The development of cells for regenerative therapy has encountered many pitfalls on its path to clinical translation. In cardiology, clinical studies of heart-targeted cell therapies began two decades ago, yet progress towards reaching an approved product has been slow. In this Perspective, I provide an overview of recent cardiac cell therapies, with a focus on the hurdles limiting the translation of cell products from research laboratories to clinical practice. By focusing on heart failure as a target indication, I argue that strategies for overcoming limitations in clinical translation require an increasing emphasis on mechanism-supported efficacy, rather than on phenomenological observations. As research progresses from cells to paracrine mechanisms to defined factors, identifying those defined factors that are involved in achieving superior therapeutic efficacy will better inform the use of cells as therapeutic candidates. The next generation of cell-free biologics may provide the benefits of cell therapy without the intrinsic limitations of whole-cell products.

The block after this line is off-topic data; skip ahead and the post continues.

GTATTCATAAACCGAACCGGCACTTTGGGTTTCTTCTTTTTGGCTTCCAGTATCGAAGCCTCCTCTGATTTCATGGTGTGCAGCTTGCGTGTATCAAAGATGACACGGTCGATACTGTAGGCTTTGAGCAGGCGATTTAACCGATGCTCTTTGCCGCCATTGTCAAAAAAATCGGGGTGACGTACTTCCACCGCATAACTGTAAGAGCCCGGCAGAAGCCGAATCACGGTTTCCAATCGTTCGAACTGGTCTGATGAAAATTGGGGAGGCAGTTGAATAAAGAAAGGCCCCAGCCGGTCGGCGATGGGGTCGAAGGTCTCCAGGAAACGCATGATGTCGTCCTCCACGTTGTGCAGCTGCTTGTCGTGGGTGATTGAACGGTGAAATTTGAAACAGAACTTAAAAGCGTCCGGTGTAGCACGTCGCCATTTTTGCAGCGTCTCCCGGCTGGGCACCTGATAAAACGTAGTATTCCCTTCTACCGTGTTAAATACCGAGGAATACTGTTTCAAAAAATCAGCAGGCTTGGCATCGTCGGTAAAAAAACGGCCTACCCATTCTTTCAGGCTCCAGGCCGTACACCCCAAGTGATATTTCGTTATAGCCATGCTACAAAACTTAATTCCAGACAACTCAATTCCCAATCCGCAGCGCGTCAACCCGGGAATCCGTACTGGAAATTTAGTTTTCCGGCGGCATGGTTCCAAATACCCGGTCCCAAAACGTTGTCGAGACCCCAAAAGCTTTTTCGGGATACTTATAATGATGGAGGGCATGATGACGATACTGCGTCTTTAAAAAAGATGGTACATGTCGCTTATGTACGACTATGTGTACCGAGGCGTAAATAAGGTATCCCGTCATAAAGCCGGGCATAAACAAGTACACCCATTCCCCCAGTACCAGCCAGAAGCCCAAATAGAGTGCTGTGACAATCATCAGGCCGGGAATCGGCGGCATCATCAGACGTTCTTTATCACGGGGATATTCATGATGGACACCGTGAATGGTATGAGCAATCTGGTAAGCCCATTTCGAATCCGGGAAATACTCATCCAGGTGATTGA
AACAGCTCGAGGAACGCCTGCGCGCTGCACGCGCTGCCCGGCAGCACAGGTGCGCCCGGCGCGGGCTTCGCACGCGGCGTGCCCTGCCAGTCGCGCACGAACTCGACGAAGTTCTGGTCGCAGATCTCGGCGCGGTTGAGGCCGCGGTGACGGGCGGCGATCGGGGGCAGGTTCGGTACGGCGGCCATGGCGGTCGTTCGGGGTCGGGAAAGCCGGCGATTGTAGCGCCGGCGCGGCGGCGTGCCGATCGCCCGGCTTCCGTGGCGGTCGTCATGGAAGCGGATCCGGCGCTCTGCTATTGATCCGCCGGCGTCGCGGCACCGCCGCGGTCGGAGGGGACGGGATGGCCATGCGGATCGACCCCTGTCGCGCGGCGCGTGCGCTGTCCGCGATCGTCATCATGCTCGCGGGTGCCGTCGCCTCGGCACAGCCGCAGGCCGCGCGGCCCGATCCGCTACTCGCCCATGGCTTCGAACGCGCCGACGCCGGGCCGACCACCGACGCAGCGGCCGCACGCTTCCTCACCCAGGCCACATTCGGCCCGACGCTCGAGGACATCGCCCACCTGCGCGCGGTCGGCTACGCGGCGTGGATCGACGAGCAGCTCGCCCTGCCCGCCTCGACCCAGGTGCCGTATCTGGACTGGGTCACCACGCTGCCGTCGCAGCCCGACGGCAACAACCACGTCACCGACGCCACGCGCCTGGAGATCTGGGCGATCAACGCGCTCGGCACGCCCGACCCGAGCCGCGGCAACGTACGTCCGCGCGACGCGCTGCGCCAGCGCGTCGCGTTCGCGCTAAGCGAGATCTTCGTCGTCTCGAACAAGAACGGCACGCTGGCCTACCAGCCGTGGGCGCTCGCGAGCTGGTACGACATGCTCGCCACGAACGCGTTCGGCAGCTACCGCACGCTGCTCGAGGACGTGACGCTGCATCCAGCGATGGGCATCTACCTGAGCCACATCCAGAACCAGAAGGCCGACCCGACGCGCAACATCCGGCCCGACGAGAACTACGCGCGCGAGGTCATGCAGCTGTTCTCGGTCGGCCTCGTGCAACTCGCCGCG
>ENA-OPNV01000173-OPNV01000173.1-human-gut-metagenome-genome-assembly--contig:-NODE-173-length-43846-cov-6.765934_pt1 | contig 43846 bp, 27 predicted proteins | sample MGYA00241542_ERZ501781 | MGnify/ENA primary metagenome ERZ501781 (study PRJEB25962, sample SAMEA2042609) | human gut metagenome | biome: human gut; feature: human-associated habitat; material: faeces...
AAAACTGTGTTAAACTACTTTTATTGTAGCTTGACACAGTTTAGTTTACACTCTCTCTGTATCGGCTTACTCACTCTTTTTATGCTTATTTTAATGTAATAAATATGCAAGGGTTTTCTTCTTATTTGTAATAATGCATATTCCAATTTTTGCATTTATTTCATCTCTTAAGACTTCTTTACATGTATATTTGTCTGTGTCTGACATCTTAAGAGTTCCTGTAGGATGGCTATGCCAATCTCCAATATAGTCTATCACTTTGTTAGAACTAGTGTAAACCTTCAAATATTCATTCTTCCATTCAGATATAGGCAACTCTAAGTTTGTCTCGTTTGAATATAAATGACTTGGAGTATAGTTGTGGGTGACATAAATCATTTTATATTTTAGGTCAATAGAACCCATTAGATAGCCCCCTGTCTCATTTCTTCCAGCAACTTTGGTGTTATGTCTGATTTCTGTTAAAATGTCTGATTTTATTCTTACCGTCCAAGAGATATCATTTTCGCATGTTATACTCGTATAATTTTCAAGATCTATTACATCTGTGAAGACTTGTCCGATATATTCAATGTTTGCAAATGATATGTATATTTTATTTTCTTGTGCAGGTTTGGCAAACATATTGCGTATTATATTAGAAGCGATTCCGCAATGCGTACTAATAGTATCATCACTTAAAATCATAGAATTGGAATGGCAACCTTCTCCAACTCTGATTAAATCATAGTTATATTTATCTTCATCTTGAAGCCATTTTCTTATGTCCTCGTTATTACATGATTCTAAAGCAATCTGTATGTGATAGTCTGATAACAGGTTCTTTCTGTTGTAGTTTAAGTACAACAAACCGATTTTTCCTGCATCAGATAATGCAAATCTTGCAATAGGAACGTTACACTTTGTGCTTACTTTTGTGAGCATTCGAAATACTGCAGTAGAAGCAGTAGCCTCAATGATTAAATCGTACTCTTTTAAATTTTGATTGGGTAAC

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This work is supported by grants from the National Institutes of Health, the California Institute for Regenerative Medicine, the United States Department of Defense, and Coalition Duchenne. I thank A. Ibrahim for creating a first draft of Fig. 6a, and L. Marbán for a critical reading of the manuscript and for helpful suggestions.
E.M. holds founder’s equity in, and serves as unpaid scientific advisor to, Capricor Inc.
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Marbán, E. A mechanistic roadmap for the clinical application of cardiac cell therapies. Nat Biomed Eng 2, 353–361 (2018). https://doi.org/10.1038/s41551-018-0216-z
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